My next task was to figure out how to use these little delights in a recipe for my cookbook. I immediately thought of the famous Peanut Butter Blossoms cookies, but … that wouldn’t have been true to the era (peanut butter really wasn’t a thing during Meg, Jo, Beth, and Amy’s time).

Butter cookies, however, were very popular. And that’s how I came up with my Butter Cookies with Mr. Bhaer’s Chocolate Drops recipe.

Chocolate Drop Cookies from The Little Women Cookbook

Chocolate drops make an excellent addition to butter cookies. Nothing against chocolate kisses, but I personally prefer the cookie-to-chocolate ratio of chocolate drops. I also think the flatter drops are easier to bite into than the kisses.

What happens when you don’t chill the dough long enough before baking.

I’ve made this recipe a few dozen times since I developed it last year for the book. Each time, they came out perfectly, except once: One day, when I was in a hurry to make these, I didn’t chill the dough long enough before baking. And look what happened. They cookies spread out. Oh, they tasted great, but they weren’t really the thumbprint-esque butter cookies I had in mind. So, be sure to chill the dough as recommended … unless you like a more thin, spread-out cookie. (Please try it my way first — it’s better!)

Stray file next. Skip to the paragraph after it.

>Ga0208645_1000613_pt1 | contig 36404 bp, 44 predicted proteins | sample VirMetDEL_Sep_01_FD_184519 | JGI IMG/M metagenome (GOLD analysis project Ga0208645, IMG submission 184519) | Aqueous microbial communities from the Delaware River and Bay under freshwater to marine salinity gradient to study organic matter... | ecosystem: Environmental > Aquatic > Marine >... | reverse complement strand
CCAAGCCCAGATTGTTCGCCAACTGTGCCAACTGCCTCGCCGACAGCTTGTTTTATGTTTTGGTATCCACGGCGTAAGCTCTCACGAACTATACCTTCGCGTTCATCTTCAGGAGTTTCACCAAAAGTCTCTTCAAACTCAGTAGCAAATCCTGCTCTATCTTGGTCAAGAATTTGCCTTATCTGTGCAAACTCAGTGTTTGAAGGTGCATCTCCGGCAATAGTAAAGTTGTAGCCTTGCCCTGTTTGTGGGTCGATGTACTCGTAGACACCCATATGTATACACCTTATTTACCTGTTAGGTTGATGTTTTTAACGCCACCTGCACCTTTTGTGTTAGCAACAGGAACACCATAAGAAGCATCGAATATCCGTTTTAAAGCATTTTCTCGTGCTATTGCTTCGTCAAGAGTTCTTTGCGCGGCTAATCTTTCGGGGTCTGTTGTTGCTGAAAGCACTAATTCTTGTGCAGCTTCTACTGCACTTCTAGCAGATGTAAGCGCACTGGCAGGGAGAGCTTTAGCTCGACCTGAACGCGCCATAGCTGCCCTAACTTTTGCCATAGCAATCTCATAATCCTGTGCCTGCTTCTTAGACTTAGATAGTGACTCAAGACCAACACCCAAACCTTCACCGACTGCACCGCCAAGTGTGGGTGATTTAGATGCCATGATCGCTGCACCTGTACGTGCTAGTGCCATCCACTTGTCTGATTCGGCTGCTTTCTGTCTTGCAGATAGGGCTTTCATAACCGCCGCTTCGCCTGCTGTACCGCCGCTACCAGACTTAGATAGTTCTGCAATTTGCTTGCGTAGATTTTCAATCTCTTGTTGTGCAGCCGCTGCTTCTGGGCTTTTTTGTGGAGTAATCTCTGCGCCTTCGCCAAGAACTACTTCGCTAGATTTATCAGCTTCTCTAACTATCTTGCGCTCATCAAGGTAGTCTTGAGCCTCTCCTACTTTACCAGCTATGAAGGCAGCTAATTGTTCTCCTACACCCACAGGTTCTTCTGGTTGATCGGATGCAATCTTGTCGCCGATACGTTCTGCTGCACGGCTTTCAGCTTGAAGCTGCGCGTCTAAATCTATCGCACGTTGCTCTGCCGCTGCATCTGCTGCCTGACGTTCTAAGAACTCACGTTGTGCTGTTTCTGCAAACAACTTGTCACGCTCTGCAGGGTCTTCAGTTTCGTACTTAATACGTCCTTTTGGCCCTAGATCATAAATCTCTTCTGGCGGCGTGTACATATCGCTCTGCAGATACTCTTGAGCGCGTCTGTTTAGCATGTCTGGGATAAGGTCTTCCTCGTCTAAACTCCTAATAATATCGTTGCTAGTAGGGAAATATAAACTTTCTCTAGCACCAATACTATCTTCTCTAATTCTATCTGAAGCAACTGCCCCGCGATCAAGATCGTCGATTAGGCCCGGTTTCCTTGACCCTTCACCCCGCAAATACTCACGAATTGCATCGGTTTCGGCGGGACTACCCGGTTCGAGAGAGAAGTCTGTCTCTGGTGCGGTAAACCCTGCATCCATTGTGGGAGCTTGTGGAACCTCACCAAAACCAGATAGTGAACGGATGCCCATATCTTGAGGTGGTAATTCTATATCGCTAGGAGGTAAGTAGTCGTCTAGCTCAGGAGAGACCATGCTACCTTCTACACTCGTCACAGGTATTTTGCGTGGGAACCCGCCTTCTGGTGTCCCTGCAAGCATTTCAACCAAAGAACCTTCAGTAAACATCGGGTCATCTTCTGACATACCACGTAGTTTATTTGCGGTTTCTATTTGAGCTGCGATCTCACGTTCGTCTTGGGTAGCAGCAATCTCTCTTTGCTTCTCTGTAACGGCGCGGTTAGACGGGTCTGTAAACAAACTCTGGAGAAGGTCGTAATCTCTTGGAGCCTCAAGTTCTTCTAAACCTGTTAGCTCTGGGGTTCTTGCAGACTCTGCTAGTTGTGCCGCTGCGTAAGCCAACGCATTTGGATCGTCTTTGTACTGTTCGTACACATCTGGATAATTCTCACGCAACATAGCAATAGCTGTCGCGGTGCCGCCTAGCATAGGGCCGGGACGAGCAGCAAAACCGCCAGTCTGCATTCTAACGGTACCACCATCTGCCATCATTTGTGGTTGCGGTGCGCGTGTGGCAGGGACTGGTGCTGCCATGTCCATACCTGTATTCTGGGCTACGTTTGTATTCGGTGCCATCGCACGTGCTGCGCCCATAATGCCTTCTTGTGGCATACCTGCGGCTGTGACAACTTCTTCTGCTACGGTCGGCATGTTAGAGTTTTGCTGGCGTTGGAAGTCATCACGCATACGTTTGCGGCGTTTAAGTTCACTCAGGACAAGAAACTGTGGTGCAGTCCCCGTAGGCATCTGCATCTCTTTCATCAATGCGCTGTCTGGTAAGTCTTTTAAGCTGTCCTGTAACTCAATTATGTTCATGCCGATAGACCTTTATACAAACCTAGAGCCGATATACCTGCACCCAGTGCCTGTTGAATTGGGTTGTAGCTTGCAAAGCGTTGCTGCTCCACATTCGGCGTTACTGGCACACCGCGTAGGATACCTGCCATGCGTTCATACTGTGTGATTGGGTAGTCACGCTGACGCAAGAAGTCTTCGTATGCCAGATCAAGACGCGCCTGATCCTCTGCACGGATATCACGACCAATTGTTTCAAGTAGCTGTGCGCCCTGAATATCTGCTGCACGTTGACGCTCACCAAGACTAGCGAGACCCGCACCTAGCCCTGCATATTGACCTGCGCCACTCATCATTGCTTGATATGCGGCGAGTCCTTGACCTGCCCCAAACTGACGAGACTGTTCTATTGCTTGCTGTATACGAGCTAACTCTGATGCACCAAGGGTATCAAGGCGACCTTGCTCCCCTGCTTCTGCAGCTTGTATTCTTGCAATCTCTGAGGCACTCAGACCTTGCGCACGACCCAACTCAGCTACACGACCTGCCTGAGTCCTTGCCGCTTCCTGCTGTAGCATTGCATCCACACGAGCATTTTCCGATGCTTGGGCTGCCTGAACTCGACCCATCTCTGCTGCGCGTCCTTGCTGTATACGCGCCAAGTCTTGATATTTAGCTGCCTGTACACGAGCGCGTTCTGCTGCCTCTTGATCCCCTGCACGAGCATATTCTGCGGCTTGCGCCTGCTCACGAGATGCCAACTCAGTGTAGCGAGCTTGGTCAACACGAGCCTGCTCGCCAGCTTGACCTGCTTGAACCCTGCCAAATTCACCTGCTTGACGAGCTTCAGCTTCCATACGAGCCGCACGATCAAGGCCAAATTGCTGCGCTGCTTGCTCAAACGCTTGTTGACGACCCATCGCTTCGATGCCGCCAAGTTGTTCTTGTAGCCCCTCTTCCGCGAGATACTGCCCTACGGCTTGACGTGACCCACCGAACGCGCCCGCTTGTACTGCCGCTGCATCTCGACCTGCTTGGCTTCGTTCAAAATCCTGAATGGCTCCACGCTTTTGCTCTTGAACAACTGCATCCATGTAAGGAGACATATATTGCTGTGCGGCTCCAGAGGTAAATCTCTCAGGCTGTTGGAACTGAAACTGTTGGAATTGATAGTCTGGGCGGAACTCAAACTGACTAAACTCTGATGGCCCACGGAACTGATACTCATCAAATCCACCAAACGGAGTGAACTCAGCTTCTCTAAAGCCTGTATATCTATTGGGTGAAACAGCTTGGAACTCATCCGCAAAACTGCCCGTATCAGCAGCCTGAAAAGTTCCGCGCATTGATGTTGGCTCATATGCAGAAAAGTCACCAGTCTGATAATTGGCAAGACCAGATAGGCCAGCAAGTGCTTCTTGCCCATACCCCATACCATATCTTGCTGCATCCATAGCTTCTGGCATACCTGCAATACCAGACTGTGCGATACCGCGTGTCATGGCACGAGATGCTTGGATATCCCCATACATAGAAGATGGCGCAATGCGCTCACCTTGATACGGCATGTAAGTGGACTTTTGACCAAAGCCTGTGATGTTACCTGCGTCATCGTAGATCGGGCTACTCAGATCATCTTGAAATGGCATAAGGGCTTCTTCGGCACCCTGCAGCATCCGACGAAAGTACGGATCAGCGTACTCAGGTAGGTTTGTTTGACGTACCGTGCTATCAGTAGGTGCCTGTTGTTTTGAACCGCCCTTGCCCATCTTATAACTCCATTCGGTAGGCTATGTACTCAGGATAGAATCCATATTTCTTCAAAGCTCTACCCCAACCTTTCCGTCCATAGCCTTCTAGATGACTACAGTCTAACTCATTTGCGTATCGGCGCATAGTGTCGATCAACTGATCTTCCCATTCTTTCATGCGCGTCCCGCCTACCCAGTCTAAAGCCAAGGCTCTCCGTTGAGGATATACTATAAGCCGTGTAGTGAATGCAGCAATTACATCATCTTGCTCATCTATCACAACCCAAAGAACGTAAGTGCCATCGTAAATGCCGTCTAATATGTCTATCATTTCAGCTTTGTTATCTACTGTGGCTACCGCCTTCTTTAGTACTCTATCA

P.S.: To find out more about The Little Women Cookbook, and get a peek at some of the beautiful professional photos of the recipes (which are so much better than the ones on this page!), read this recent post on Five Favorite Photos from The Little Women Cookbook.


Chocolate Drop Cookie Recipe from The Little Women Cookbook
Prep time: 
Cook time: 
Total time: 
Serves: 4 dozen
Be sure to let the dough chill as indicated, or your cookies will spread out too thinly as they bake.
  • 1½ sticks (12 tablespoons [167 g]) unsalted butter, allowed to stand at room temperature for 20 minutes to soften
  • ¾ cup (150 g) sugar
  • 1 large egg
  • 1 teaspoon (5 ml) pure vanilla extract
  • ½ teaspoon baking powder
  • ¼ teaspoon salt
  • 1¾ cups (220 g) all-purpose flour
  • 4 dozen chocolate drops or stars